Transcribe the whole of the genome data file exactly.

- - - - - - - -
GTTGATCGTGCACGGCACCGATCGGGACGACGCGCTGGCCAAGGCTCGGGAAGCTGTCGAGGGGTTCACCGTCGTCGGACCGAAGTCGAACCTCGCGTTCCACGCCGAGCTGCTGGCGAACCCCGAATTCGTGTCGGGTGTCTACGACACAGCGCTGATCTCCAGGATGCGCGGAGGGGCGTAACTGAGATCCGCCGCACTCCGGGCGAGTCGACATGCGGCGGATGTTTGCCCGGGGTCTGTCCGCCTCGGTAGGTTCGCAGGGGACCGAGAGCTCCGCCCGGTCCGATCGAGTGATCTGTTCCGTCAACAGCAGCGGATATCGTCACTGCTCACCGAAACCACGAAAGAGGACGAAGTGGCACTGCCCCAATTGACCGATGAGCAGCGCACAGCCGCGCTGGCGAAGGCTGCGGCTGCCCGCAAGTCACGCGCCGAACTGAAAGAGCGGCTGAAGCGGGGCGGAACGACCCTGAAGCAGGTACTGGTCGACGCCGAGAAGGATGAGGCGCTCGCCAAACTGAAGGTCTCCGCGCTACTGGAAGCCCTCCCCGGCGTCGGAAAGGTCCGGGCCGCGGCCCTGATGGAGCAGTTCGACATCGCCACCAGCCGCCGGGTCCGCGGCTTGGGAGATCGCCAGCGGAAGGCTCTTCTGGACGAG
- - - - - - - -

GTTGATCGTGCACGGCACCGATCGGGACGACGCGCTGGCCAAGGCTCGGGAAGCTGTCGAGGGGTTCACCGTCGTCGGACCGAAGTCGAACCTCGCGTTCCACGCCGAGCTGCTGGCGAACCCCGAATTCGTGTCGGGTGTCTACGACACAGCGCTGATCTCCAGGATGCGCGGAGGGGCGTAACTGAGATCCGCCGCACTCCGGGCGAGTCGACATGCGGCGGATGTTTGCCCGGGGTCTGTCCGCCTCGGTAGGTTCGCAGGGGACCGAGAGCTCCGCCCGGTCCGATCGAGTGATCTGTTCCGTCAACAGCAGCGGATATCGTCACTGCTCACCGAAACCACGAAAGAGGACGAAGTGGCACTGCCCCAATTGACCGATGAGCAGCGCACAGCCGCGCTGGCGAAGGCTGCGGCTGCCCGCAAGTCACGCGCCGAACTGAAAGAGCGGCTGAAGCGGGGCGGAACGACCCTGAAGCAGGTACTGGTCGACGCCGAGAAGGATGAGGCGCTCGCCAAACTGAAGGTCTCCGCGCTACTGGAAGCCCTCCCCGGCGTCGGAAAGGTCCGGGCCGCGGCCCTGATGGAGCAGTTCGACATCGCCACCAGCCGCCGGGTCCGCGGCTTGGGAGATCGCCAGCGGAAGGCTCTTCTGGACGAG